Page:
22.
Diel R, Loddenkemper R, Nienhaus A. Evidence-based comparison of commercial interferon-gamma release assays for detecting active TB: A meta analysis. Chest 2010;137:952-68.  Back to cited text no. 22
    
23.
Metcalfe JZ, Everett CK, Steingart KR, Cattamanchi A, Huang L, Hopewell PC, et al. Interferon-γ release assays for active pulmonary tuberculosis diagnosis in adults in low- and middle-income countries: Systematic review and meta-analysis. J Infect Dis 2011;204;1120-9.  Back to cited text no. 23
    
24.
Dai Y, Feng Y, Xu R, Xu W, Lu W, Wang J. Evaluation of interferon-gamma release assays for the diagnosis of tuberculosis: An updated meta-analysis. Eur J Clin Microbiol Infect Dis 2012;31:3127-37.  Back to cited text no. 24
    
25.
Inoue T, Nakamura T, Katsuma A, Masumoto S, Minami E, Katagiri D, et al. The value of QuantiFERONTB-Gold in the diagnosis of tuberculosis among dialysis patients. Nephrol Dial Transplant 2009;24:2252-7.  Back to cited text no. 25
    
26.
Găvriluţ A, Pop C. Predictive value of QuantiFERON-TB Gold test for the risk of active tuberculosis. HVM Bioflux 2013;5:40-3.  Back to cited text no. 26
    
27.
Waness A, El-Sameed YA, Mahboub B, Noshi M, Al-Jahdali H, Vats M, et al. Respiratory disorders in the Middle East: A review. Respirology 2011;16:755-66.  Back to cited text no. 27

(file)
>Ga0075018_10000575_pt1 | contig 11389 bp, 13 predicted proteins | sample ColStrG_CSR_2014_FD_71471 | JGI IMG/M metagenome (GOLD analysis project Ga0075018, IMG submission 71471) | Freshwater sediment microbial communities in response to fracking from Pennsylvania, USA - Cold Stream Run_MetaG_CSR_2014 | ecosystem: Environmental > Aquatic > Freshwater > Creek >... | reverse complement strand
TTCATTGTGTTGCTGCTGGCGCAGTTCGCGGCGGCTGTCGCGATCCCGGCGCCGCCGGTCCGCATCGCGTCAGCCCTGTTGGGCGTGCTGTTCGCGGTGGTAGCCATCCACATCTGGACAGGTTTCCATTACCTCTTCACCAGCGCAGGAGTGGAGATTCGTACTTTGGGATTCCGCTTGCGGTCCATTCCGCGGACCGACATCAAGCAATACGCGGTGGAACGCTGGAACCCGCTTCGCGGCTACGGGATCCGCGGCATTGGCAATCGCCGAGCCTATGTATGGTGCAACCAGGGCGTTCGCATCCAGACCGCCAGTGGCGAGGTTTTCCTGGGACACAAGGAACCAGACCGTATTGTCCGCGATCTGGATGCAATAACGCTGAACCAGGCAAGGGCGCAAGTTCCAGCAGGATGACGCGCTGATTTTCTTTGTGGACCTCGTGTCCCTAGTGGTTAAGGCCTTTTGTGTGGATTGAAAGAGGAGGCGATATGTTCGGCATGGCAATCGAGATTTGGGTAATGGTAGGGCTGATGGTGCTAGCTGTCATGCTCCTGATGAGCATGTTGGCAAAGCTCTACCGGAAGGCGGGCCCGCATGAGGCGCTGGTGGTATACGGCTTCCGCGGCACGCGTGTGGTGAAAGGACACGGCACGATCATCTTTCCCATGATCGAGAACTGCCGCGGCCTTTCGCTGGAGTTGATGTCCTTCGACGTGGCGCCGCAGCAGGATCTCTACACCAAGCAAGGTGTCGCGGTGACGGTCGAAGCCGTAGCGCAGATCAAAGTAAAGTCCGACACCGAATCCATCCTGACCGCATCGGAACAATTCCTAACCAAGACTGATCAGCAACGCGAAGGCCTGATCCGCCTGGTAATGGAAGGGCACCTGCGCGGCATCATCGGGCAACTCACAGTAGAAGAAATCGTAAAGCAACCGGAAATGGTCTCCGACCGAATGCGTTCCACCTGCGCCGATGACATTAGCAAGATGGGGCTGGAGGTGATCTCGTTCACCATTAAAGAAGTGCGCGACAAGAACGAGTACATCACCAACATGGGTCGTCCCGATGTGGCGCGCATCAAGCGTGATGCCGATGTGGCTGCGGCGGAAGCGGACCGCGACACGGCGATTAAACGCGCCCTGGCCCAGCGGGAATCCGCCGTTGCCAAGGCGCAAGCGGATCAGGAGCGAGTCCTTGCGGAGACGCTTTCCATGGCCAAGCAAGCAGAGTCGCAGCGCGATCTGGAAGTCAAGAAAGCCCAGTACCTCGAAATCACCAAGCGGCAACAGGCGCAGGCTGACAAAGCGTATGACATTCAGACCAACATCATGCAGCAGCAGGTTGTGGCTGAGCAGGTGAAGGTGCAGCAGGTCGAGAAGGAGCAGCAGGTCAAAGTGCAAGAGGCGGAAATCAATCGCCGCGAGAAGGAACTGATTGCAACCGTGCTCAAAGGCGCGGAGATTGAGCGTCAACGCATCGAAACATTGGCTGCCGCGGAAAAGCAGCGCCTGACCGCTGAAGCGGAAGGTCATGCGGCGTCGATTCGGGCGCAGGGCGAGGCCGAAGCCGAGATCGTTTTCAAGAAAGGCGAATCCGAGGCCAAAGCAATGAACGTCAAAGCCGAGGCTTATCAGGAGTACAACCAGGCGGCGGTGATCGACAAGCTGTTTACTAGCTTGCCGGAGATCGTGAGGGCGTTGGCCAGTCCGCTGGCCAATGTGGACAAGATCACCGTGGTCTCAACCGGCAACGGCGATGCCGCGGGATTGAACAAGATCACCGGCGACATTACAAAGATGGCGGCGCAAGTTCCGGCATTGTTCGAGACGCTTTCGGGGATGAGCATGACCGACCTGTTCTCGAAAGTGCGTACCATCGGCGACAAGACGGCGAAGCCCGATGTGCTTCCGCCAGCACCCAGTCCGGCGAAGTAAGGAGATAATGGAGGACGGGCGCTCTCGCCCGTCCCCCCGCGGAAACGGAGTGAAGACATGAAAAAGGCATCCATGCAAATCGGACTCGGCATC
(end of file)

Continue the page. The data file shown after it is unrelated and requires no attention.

Tables

  [Table 1], [Table 2], [Table 3], [Table 4]



 

Top
Print this article  Email this article
 
  Search
 
  
    Similar in PUBMED
   Search Pubmed for
   Search in Google Scholar for
 Related articles
    Article in PDF (320 KB)
    Citation Manager
    Access Statistics
    Reader Comments
    Email Alert *
    Add to My List *
* Registration required (free)  


    Abstract
   Methods
   Results
   Discussion
   Conclusions
   Acknowledgment
    References
    Article Tables

 Article Access Statistics
    Viewed1407    
    Printed68    
    Emailed0    
    PDF Downloaded152    
    Comments [Add]    

Recommend this journal